The Liberal Government under Justin Trudeau is introducing legislation which will further restrict the freedoms of Canadians. Unfortunately this proposed legislation has received little publicity.
- Police Powers given to National Park Wardens
Environment Minister Steven Guilbeault has tabled a seemingly innocuous Bill, C-23, an Act Respecting Places, Persons and Events of National Historic Significance, which is supposed to deal with appointments of Indigenous members to national historic sites. However, the bill includes some completely unrelated provisions. These include section 41, which provides that park wardens may enter on and pass through or over private property in national parks without anyone having the right to object. Section 42 shields the national park wardens from liability for anything done or omitted to be done in good faith while on duty. Section 43 permits wardens to enter and search any place and open and examine any package “with or without a warrant”.
In effect, park wardens have been given the power to enter camp sites, tents, etc. in national parks without a warrant, and with no recourse for this breach of individual and property rights. The Federal Department of Justice, however, claims that these provisions are necessary to provide “evidence” should a crime occur.
Significantly, Minister Guilbeault made no mention of these new powers for park wardens when he introduced the bill. This bill will impact families, hikers, and campers who use national parks. Simply put, this bill means that a park warden can walk into a campsite or tent at will, and remove any article found therein, at his own discretion. Although the purpose is supposed to be to provide evidence for a crime, who is to say this is the actual reason since the warden is exonerated from any litigation of liability?
Minister Guilbeault’s Environmental Extremism
Minister Guilbeault, responsible for this bill, had a busy career as an environmental activist prior to his election to Parliament. He was arrested for participating in a number of protests relating to the environment. For example, in July, 2001, Minister Guilbeault was arrested for climbing to the top of Toronto’s CN Tower, where he displayed a banner criticizing the government for its failure to act on environmental issues.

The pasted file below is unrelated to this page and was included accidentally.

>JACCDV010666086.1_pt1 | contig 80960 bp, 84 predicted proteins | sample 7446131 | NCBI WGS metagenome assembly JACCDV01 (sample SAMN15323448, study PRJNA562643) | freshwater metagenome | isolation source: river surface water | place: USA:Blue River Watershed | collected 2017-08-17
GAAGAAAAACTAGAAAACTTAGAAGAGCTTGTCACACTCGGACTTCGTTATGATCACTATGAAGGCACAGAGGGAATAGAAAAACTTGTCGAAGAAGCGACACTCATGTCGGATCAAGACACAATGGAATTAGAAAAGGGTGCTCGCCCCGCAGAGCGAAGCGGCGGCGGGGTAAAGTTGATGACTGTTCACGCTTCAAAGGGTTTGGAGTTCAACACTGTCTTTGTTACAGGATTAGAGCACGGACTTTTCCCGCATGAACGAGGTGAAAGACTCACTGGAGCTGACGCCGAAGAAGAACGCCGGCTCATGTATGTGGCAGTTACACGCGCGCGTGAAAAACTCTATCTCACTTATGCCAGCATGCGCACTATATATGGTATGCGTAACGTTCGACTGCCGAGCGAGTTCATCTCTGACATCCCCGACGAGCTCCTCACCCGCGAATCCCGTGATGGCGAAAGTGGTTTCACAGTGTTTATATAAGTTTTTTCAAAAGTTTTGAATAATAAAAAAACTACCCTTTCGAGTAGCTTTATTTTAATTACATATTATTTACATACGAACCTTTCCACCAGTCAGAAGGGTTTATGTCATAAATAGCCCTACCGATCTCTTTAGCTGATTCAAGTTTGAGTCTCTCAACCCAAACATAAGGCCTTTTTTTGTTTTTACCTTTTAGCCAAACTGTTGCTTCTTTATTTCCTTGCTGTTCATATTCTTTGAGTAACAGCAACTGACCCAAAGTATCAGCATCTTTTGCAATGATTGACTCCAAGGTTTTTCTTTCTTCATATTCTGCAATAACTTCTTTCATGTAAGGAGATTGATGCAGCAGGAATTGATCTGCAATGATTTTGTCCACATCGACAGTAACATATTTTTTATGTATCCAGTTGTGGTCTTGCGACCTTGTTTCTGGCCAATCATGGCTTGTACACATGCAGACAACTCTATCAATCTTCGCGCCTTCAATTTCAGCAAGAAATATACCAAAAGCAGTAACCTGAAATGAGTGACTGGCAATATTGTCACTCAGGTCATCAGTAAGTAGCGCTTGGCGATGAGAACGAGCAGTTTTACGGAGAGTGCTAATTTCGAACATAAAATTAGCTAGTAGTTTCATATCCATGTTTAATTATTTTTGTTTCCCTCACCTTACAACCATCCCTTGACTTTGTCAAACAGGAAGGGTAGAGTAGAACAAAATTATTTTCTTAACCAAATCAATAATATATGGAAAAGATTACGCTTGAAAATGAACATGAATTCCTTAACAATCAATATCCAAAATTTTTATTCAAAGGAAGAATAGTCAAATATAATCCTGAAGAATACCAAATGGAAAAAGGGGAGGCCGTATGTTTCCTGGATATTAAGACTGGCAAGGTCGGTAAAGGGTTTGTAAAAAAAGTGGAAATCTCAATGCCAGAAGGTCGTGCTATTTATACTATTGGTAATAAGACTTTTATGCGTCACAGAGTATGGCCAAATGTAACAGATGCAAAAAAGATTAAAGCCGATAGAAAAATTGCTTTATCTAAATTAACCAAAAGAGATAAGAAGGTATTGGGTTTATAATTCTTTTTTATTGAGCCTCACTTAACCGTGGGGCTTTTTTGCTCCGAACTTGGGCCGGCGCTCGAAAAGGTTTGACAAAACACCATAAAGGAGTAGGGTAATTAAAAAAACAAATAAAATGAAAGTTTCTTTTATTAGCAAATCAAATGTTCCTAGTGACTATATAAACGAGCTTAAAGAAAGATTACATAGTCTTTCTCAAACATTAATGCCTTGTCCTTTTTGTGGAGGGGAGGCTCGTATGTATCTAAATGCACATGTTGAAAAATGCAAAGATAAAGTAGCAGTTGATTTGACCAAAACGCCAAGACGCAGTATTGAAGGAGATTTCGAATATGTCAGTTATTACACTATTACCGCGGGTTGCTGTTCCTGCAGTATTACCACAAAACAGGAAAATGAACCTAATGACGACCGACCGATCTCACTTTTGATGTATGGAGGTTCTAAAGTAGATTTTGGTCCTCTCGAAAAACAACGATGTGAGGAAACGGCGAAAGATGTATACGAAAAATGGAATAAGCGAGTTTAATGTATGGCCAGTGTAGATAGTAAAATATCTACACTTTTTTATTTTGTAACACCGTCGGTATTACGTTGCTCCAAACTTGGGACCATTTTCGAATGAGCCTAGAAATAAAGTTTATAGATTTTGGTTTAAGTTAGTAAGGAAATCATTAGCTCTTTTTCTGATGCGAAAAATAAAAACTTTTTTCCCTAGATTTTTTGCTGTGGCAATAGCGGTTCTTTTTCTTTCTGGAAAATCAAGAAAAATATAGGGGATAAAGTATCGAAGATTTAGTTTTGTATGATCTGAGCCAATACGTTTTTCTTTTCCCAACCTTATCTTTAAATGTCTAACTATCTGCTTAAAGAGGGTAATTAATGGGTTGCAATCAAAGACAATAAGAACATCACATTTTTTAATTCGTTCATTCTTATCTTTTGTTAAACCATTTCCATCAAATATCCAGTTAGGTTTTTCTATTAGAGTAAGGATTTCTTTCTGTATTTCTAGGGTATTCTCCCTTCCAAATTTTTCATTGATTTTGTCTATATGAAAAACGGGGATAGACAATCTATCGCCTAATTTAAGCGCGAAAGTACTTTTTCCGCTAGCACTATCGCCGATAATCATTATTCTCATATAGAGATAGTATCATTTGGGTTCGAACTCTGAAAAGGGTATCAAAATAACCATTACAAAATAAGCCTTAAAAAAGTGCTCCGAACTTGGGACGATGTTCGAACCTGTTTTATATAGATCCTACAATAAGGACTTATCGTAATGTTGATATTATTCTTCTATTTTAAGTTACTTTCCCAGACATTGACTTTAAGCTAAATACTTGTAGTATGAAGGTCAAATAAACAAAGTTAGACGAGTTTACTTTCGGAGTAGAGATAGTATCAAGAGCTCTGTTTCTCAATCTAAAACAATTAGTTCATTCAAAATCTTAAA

With his intense environmental extremism, these amendments to this bill may well be used to also permit park wardens to monitor and enforce environmental issues. Minister Guilbeault is such an activist, who will likely regard any inconvenient act affecting the environment as a “crime.”
- Trudeau Partners with the World Economic Forum (WEF)
Any doubt about the WEF influencing Canadian policies has been removed by the fact that Trudeau has entered into a contract with the WEF to produce a travel identity app.
The WEF agreement, in the amount of $105.3 million, is to develop a pilot project to advance what is called the Known Traveller Digital Identity ID (KTDI). This digital identity system will include facial recognition and biometric data (fingerprints and eye scans), which are highly personal. The purpose of this system is to provide a seamless system for travellers to pass through security, board planes, cross boarders, make car rentals, and check into hotels. What is not mentioned is that it also provides personal information on individual travellers so that the government can keep track of its citizens. WEF has suggested that this travel app could be easily adapted to provide information on vaccination certificates. The travel ID can also be easily adapted to provide the government with other information which may prohibit travel (as occurs in China with its virtual app), and other nefarious purposes.
Included in this partnership agreement with WEF are the government of the Netherlands, Royal Dutch Airlines, Air Canada, Toronto Pearson Airport, Montreal’s Pierre Elliot Trudeau Airport, Amsterdam’s Schiphol Airport, and the technology consulting firm Accenture.
When questions were raised about this project in the House of Commons by MP Leslyn Lewis, Minister of Transport Omar Alghabra could provide no further information.